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Offline Sycamore

Economically adventurizing a EXC 500
« Reply #66 on: January 11, 2018, 05:37:55 pm »

Heavy adventure bikes like 690 and 990 are so overrated    :peepwall: :ricky:

There’s a lot of truth in that. But maybe it’s more diplomatic to say that the joys of simple, lean 450s (WR, CRF) and 500’s (EXC) are hugely underrated ..

For me simple goes with Japanese but that’s just my prejudice. EXC is a beauty. Love to see the adventure market embrace the basics again.
« Last Edit: January 11, 2018, 05:40:37 pm by Sycamore »
 

Offline Xpat

Re: Economically adventurizing a EXC 500
« Reply #67 on: January 11, 2018, 05:40:23 pm »

Heavy adventure bikes like 690 and 990 are so overrated    :peepwall: :ricky:

There’s a lot of truth in that. But maybe it’s more diplomatic to say that the joys of simple, lean

Come on, that was clearly tongue in the cheek  ;)

I have 690 myself.

Offline Sycamore

Re: Economically adventurizing a EXC 500
« Reply #68 on: January 11, 2018, 05:42:03 pm »

Heavy adventure bikes like 690 and 990 are so overrated    :peepwall: :ricky:

There’s a lot of truth in that. But maybe it’s more diplomatic to say that the joys of simple, lean

Come on, that was clearly tongue in the cheek  ;)

I have 690 myself.

Oops I took it at face value and got all passionate about the lightweights :)

So passionate that I sent my post without finishing it
 

Offline Sycamore

Re: Economically adventurizing a EXC 500
« Reply #69 on: January 11, 2018, 06:00:37 pm »
A friend of mine rode from Abu Dhabi to Sana’a in Yemen and back (5,000 km round trip) solo on the CRF450X on the right. That’s pretty much a race bike but he carried what he needed and I have no idea how. I’ll drink to that. The 450 / 500 class is a world of opportunities. I’ll shut up now :)

 

Offline Sycamore

Re: Economically adventurizing a EXC 500
« Reply #70 on: January 11, 2018, 06:04:57 pm »
Adventurizing  an ex-supermoto 500 EXC ...

http://www.texasadventure.net/bikes-and-gear/the-ktm-500-exc-build/


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Offline Omninorm

Re: Economically adventurizing a EXC 500
« Reply #71 on: January 11, 2018, 07:07:52 pm »
Xpat yeah, I was about to say you could probably do that terrain on the 690 by standing and maybe sitting a bit here and there. BUT....then I remembered you have the extra fairing and probably extra fuel and luggage in that fairing making it a bit more difficult - heavy. A great rider like you and some of the okes here should be able to do that with ease on a 690/701. imho there it won't be the bike but the rider. (NON fairing 690). Also I forget that you carry all the luggage. I reckon so probably 20kg altogether? Thats a lot of extra weight for that sand.
The 500 or better yet a 250 / 300 would breeze through that in comparison. I mean let's put it this way, when I get to that I'd rather be on a 500 than a 690, but i'd rather be on a 300/250 than a 500 in the same situation. All will be able to do it relatively sensibly, unlike something like a 1200GS/1200Tenere/800GS/Triump of course :)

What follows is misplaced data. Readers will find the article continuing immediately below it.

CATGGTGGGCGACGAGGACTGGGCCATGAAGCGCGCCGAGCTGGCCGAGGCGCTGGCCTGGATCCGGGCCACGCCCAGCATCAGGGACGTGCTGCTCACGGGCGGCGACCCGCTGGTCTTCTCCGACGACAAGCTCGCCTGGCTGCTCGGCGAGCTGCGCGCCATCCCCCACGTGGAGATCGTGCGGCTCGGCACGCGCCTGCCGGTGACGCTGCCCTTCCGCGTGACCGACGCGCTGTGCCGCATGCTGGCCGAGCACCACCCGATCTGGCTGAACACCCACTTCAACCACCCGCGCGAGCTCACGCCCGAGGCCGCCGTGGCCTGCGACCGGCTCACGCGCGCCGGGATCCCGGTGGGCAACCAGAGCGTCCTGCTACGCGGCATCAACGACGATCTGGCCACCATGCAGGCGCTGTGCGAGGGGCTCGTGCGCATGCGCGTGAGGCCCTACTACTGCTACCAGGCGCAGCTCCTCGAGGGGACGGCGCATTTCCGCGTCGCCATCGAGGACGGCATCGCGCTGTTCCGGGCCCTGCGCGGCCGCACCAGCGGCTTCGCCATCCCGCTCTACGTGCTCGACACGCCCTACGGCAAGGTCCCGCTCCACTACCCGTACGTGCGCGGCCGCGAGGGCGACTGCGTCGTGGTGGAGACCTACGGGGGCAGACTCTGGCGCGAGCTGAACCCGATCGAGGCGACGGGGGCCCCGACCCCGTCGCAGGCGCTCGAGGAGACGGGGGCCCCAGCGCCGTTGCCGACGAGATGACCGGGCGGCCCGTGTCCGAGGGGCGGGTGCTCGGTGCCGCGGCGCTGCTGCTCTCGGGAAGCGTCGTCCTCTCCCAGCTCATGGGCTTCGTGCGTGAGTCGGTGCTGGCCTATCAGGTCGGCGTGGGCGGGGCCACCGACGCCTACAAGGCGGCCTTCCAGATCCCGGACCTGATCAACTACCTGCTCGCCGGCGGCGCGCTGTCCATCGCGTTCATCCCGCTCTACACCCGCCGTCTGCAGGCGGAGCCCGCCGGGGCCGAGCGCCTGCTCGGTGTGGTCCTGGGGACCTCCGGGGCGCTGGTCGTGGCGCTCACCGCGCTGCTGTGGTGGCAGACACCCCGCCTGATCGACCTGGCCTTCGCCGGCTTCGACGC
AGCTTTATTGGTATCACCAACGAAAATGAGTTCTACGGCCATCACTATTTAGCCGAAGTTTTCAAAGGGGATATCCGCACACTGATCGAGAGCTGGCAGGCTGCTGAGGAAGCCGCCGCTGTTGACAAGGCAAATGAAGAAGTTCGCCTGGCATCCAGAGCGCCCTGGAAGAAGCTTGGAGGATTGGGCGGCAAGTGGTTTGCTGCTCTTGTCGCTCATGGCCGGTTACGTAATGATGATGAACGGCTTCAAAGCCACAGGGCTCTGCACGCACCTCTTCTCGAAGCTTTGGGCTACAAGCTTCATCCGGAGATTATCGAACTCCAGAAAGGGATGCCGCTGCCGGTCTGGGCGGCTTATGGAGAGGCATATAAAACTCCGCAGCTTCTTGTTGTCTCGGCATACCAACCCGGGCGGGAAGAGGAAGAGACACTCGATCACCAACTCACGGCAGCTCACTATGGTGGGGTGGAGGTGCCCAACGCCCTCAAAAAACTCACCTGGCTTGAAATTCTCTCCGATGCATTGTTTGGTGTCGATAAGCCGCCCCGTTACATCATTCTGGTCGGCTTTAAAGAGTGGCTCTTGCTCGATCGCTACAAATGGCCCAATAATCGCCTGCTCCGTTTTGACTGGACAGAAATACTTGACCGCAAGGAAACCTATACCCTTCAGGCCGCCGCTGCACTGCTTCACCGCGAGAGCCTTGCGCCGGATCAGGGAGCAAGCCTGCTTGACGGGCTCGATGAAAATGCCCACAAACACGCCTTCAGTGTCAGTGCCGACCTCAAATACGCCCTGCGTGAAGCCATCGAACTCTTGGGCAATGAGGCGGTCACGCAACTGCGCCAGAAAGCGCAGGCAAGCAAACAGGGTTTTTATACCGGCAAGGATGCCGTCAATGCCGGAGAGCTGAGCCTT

On the maintenance part of the 500, just a little note. if you buy second hand and have no extended warranty - stretching the intervals are obviously fine.
If you buy new or nearly new and intend to keep a warranty of any kind you will have to stick to their schedules or risk voiding it.
I love the fact that the 500 has a backup kickstart though. This is where the 690 makes me a little nervous and why I carry a jump starter battery pack - just in case. But if the starter / battery  thing wants to pack up...... you can't even push start these new bikes :patch:

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Offline JustBendIt

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Re: Economically adventurizing a EXC 500
« Reply #72 on: January 11, 2018, 07:55:51 pm »
I was team manager of Team 525 at Amageza 2015 - we were a team of 6 riders - 4 on 525s , 1 on a 2014 FI 450 and 1 on a 2015 FI 500

My 525 was 8 years old, had 25 000 km and 320 hours on it and had never been opened ...I replaced all the valves with kibblewhites the week before the rally and obviously set the valve clearances and fitted new rings just because the cylinder head was off but used the same piston again because it was still in spec.

All the bikes were properly serviced and had valves checked before the race.

We did 5000 km in 7 days - some of my teammates changed oil and oil filters every day (average 700 km) ... I did my 525 every second day but we all changed air filters every day

Nobody in my team checked valve clearances during the race ... was just too much of a hassle and the pit conditions were not nice

I would guess the average total riding time in the week was 80 - 100 hours per bike ... but this was not all flat out ...there were long liasons at national speed limits where we sat for 100s of kms at 100 kph

I can't speak for the rest of my team but I checked my valves when we got back after the race ... all 4 were perfectly in spec.

I sold that bike at 32 000 km and it was still running strong ...the bottom end had never been touched.

I now have a 2015 KTM 500 that has done 9 000 km and almost 200 hours ...in my opinion the motor is perfect. I change the oil and filter every 1500 km, clean the air filter regularly and check valve clearances every 50 hours.